Turn to Wagner and you might think we are in more natural territory. Foster Jenkins at least probably looked the part (she had a Wagnerian ugliness, a Valkyrian demeanour) but Isolde’s Transfiguration is somehow massacred. Had she ever had the ability to sing the role on stage her Tristan would long ago have died before we ever reached the Liebestod. As it is, the Liebestod sees Isolde singing of spiritual union and she dies herself experiencing it in glorious song. In Foster Jenkins’ reading we have to forget the great recordings of the past by Flägstad and others and instead think of something more earthbound (almost subterranean). The voice never convincingly rises much above the stave, and where notes should be floated they have a gale force choppiness. The voice rises and falls like a millennium of empires, and with as much noise and bloodshed it should be said. Lines such as ‘in mich dringet, auf sich schwinget’ crack as loudly as the splitting hull of the Titanic.

But I have left the best until last – a reading of the Trio from Der Rosenkavalier with one of Foster Jenkins’ regular recitalists Jenny Williams and the by then almost unknown cabaret singer, Esme Crowfoot, who was rumoured to have never recovered from the experience of singing with Florence. One of the most sheerly beautiful and intense of all opera excerpts the Trio is as sublime as it is possible to get – think of Fleming, Graham and Bonney with the Vienna Philharmonic. Hear this performance and things will never be the same again. Foster Jenkins as the Marschallin is more akin to Field Marshall Kitchener so hectoring is her tone. The music becomes a call to arms rather than an elegy to lost love and the loss of time. The lyricism of the music is disbanded in favour of something entirely inappropriate. Radiance at the top of the register is replaced by ritual wailing, the warmth of tone expected in the middle of the register is soaked in a wobbling shrillness and the richness of tone below the stave is instead reminiscent of thunder, with the occasional cannon-ball thrown in for good measure. It is a travesty – even by the standards of Florence Foster Jenkins.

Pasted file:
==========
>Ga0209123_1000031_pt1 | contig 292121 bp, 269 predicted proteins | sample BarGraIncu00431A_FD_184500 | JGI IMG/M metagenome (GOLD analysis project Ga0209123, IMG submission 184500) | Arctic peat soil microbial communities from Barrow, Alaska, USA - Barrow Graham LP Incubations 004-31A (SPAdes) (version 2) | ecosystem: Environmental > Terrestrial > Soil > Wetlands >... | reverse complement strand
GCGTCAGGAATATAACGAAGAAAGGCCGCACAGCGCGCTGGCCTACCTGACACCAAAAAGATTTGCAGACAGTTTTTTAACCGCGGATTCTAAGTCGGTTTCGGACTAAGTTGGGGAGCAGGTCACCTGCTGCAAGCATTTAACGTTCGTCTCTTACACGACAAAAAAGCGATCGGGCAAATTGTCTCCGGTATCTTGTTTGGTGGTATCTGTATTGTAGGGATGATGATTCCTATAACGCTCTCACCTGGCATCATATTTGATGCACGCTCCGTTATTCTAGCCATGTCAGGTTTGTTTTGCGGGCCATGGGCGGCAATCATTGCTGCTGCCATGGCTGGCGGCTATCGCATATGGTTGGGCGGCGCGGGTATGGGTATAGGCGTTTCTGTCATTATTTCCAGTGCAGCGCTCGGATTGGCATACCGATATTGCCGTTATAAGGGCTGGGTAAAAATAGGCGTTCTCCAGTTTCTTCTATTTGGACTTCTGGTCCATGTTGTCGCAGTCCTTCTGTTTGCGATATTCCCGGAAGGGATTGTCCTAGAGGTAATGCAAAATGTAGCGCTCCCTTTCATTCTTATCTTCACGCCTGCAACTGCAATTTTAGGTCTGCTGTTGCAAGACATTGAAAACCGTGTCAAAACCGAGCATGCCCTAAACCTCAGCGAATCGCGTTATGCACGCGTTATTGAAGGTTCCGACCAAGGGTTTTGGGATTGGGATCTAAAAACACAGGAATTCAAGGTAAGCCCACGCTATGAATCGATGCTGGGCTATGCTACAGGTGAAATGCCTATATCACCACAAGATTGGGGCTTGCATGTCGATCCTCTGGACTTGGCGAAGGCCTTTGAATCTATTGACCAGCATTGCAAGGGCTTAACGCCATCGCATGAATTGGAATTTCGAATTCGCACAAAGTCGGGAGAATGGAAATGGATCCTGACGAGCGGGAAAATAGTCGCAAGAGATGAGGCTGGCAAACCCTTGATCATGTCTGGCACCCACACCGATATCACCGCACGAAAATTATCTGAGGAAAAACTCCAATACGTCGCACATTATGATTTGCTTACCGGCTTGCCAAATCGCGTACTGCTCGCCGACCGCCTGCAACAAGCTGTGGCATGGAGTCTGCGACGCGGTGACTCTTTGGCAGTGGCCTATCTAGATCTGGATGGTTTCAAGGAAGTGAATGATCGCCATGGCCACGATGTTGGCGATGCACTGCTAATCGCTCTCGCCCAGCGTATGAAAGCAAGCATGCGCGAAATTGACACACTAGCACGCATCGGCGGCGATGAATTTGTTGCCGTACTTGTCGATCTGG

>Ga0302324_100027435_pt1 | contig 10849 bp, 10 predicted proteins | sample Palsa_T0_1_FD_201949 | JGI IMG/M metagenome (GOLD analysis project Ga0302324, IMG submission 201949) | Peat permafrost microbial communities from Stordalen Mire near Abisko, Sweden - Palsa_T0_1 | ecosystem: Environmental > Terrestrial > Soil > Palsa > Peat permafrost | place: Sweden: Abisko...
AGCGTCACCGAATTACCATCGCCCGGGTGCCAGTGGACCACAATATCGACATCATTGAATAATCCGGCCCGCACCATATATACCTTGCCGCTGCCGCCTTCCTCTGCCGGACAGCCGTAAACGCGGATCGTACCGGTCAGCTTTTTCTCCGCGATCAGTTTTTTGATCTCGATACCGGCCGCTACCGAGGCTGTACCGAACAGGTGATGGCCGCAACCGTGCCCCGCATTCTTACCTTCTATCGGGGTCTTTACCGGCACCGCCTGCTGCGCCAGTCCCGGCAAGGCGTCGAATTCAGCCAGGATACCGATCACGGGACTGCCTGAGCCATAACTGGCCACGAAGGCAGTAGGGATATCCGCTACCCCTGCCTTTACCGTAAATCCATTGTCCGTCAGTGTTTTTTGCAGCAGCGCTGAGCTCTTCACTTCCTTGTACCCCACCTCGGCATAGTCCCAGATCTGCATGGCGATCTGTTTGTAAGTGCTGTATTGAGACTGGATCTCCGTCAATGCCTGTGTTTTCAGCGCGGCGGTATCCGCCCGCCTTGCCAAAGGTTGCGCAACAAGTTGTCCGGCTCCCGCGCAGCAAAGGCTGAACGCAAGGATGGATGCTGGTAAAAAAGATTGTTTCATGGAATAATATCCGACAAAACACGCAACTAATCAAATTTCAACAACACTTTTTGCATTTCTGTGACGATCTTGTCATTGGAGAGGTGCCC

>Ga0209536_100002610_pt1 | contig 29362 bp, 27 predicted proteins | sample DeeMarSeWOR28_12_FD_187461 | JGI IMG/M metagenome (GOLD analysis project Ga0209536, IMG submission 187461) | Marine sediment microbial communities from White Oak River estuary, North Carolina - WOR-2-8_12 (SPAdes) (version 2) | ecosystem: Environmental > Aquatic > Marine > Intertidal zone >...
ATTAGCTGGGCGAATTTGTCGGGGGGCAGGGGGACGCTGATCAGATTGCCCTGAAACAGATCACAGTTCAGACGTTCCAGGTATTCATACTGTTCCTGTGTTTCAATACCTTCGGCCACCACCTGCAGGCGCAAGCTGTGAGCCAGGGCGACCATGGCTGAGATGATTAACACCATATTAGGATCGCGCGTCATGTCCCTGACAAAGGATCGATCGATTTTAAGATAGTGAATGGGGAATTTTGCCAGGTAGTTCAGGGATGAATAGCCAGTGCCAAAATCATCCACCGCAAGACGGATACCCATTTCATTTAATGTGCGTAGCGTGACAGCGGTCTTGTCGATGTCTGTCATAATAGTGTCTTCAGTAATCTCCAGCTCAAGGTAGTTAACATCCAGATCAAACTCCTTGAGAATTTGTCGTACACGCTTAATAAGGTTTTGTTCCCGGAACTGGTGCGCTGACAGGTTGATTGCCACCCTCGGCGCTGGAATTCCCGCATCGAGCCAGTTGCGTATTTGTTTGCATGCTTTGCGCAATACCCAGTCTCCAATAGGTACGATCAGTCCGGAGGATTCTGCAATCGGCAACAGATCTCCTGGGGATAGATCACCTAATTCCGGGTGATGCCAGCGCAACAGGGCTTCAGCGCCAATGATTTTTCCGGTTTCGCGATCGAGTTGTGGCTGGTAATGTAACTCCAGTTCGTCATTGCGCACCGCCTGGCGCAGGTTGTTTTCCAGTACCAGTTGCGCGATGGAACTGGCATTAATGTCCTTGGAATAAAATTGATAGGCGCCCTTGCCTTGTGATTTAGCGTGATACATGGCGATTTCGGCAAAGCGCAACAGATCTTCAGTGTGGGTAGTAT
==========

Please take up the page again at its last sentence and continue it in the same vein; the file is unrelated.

At the age of 76 Foster Jenkins is the oldest Marschallin in history, but then neither her Isolde nor her Leonora are much younger, and by today’s standards are decidedly geriatric. This disc is a timely reminder of the sanctity of music; one wonders whether Charlotte Church, once the voice has truly cracked from its rotten nut, will sound like this. As this disc shows one Florence Foster Jenkins is quite enough.

Marc Bridle